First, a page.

Anyways, gură stands here for gateway, so the whole thing could be translated as The Entrance to Diham. The cabin is especially famous for its local cuisine, which includes such delicacies as bear paws. They aren't cheap either, but they're on the menu, which only goes to show that a strong local economy -- I'm referring specifically to that of Gura Diham in particular, not Bușteni in general -- trumps the global kind any time of the year. Just make sure to pack warm clothing if you're planning to visit anytime except July to early August. And even then... 

  4. They certainly weren't "hard to travel" by Lucian in 2004, nor by any mountaineer who had a bit of respect for the mountain. Meanwhile Romanian authorities have been, in their own words, "lowering the bar intelligently", which provided access to Gura Diham to everyone and their dog, although some of the mountain paths remain unsullied primarily through their lack of popularity.

    Let us hope that they remain unpopular. 

  5. I haven't watched it, nor am I inclined to, just as I'm not inclined to watch anything but the older piece starring Raul Julia and Anjelica Houston. You can go watch Catherine Zeta-Jones and Oscar Isaac if you'd like. 

  6. Have you ever sat to wonder why it is that we can't have nice things?

    In 2004, Lucian didn't have access to the Cantacuzino Castle, since it wasn't open to the public. In 2016, Lucian did have access to it, but he was visiting in March, so he was one among three persons to visit at the time, which gave us ample time to go into details with the guide. The administration was quite poor, but the overall experience was orders of magnitude richer than that of 2023, mainly due to the fact that the place wasn't popular.

    In 2023 the Cantacuzino Castle is very popular, so good luck breathing with a hundred souls on premises. The tickets are more expensive today than they were in 2004, but the tour is impoverished with a minority of orcs who decidedly don't abide by common sense rules such as: not making noise or not bringing toddlers who don't have the patience to sit through the whole ordeal. The guides are trying to keep it professional, but... what they can do? Clientu' nostru stăpânu' nostru, as they say along these parts.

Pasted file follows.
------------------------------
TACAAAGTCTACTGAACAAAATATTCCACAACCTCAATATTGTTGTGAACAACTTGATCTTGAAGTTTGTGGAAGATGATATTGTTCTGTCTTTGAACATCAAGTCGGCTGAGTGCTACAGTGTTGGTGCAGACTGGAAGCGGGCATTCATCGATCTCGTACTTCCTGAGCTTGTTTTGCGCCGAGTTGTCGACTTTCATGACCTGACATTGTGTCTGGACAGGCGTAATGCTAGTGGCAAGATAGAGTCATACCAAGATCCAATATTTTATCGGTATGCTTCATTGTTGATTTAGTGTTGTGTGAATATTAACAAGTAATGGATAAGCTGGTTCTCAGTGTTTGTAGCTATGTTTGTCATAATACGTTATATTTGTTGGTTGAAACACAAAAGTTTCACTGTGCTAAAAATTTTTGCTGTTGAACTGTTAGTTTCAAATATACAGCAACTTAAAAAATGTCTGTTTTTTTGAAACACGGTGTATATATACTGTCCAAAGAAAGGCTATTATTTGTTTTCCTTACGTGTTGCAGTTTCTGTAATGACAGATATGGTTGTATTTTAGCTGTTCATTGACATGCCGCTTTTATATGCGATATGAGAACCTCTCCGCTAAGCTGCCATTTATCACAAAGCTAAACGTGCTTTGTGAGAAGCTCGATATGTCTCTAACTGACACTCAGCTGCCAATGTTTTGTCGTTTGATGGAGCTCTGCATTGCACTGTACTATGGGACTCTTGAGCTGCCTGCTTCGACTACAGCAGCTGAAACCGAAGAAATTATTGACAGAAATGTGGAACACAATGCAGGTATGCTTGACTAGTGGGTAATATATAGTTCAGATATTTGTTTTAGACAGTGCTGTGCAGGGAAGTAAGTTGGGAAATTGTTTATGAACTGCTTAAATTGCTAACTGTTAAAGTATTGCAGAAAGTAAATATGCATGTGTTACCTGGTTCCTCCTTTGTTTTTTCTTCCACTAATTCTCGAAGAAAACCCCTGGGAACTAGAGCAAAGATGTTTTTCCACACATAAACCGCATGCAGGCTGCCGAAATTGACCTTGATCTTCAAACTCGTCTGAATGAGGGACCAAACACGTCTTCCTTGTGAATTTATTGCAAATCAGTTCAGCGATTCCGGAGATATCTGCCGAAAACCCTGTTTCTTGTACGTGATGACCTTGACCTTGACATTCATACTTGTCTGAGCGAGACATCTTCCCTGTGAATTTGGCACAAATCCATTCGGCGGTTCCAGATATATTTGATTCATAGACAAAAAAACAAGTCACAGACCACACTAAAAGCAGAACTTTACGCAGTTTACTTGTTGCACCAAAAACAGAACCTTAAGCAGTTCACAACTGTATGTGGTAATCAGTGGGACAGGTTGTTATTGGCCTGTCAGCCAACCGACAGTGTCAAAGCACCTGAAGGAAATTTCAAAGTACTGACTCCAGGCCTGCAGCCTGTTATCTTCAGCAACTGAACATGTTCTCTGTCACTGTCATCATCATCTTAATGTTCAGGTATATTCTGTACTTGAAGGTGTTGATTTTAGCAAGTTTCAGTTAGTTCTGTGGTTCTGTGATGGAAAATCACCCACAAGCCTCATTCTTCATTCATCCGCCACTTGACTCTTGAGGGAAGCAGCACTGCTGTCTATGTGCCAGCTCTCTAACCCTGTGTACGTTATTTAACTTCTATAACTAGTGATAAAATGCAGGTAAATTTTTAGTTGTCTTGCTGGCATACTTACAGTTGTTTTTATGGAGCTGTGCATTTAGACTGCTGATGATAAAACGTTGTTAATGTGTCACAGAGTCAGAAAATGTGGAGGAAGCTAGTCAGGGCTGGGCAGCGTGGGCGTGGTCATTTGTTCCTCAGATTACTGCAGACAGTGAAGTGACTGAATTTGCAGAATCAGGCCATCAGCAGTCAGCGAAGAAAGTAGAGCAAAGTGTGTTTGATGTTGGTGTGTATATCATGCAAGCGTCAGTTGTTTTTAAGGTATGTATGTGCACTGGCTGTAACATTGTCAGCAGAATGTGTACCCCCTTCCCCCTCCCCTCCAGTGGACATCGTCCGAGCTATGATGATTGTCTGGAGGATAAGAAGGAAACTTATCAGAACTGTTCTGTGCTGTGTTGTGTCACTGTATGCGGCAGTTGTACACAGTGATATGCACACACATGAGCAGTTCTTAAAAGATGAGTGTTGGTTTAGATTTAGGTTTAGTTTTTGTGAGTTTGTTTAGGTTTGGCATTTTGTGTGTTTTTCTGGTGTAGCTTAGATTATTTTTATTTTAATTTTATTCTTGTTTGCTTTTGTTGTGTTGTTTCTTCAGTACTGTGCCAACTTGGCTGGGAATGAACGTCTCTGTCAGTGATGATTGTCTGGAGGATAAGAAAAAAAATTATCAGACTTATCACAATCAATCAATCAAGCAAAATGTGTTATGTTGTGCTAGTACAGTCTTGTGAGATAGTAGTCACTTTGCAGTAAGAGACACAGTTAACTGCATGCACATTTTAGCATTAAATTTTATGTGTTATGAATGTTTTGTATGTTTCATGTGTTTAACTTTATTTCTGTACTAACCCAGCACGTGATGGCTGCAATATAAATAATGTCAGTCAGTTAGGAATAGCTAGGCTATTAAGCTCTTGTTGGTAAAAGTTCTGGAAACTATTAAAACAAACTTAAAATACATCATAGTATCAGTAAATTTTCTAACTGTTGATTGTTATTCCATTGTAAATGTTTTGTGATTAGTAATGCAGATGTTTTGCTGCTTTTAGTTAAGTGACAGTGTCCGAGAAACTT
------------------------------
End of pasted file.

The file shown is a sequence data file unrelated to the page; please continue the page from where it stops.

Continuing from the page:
So then, does this answer your question? "Making things more accessible" is in itself an ideology -- no you're not being as pragmatic and as rational as you think you are, judging from the wrong priors still brings you to wrong ends. "Making things more accessible" is another way of saying "letting things fall into disrepair". This situation can't last either, since once "things fall into disrepair", you have nothing to sell there anymore, do you get me? The whole thing is a short-term cash-grab, what else could it be. Business as usual, or "capitalism", as you like to call it.

    There, that's why we can't have nice things. 

  7. Romanian writer, you don't know him. 

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4 Responses to “Bușteni”

  1. #1:
    Cel Mihanie says:

    (The Last?) Psychiatrist's log, date: the whateverth of september, 2023

    Switching the patient to an open-air treatment regime may not have been the best idea. He has now taken to referring to himself in the third person. Never a good sign.

    At least he brought back some pretty piccies. The graphics are most impressive, I must admit. They even have some raytracing effects on the water. Top notch!

  2. #2:
    spyked says:

    > He has now taken to referring to himself in the third person. Never a good sign.

    :)))) Y'know, just like they used to say in that old piece: I've always been mad, I know I've been mad, like the most of us have. What can you do...

    > The graphics are most impressive, I must admit

    The photos do no justice to the real thing. Take Maramureș for example: I've barely scratched the surface of spectacular views there, as perhaps Vișeu wasn't the best choice of location for spectacular views. But I remember working for days on these, carefully reviewing and editing photos and integrating them into the story. I've gotten much sloppier this time around, by just using whatever editing software provided in the Android store and by picking eight out of maybe twenty photos, instead of twenty-eight out of a hundred.

    I'm not that invested in the pics anymore. I am mainly interested in the subjects, since each of them already came with a story behind it.

  3. #3:
    spyked says:

    That, and carrying a DSLR on myself proved to be too much of hassle this time around. I'd rather fill the backpack with water.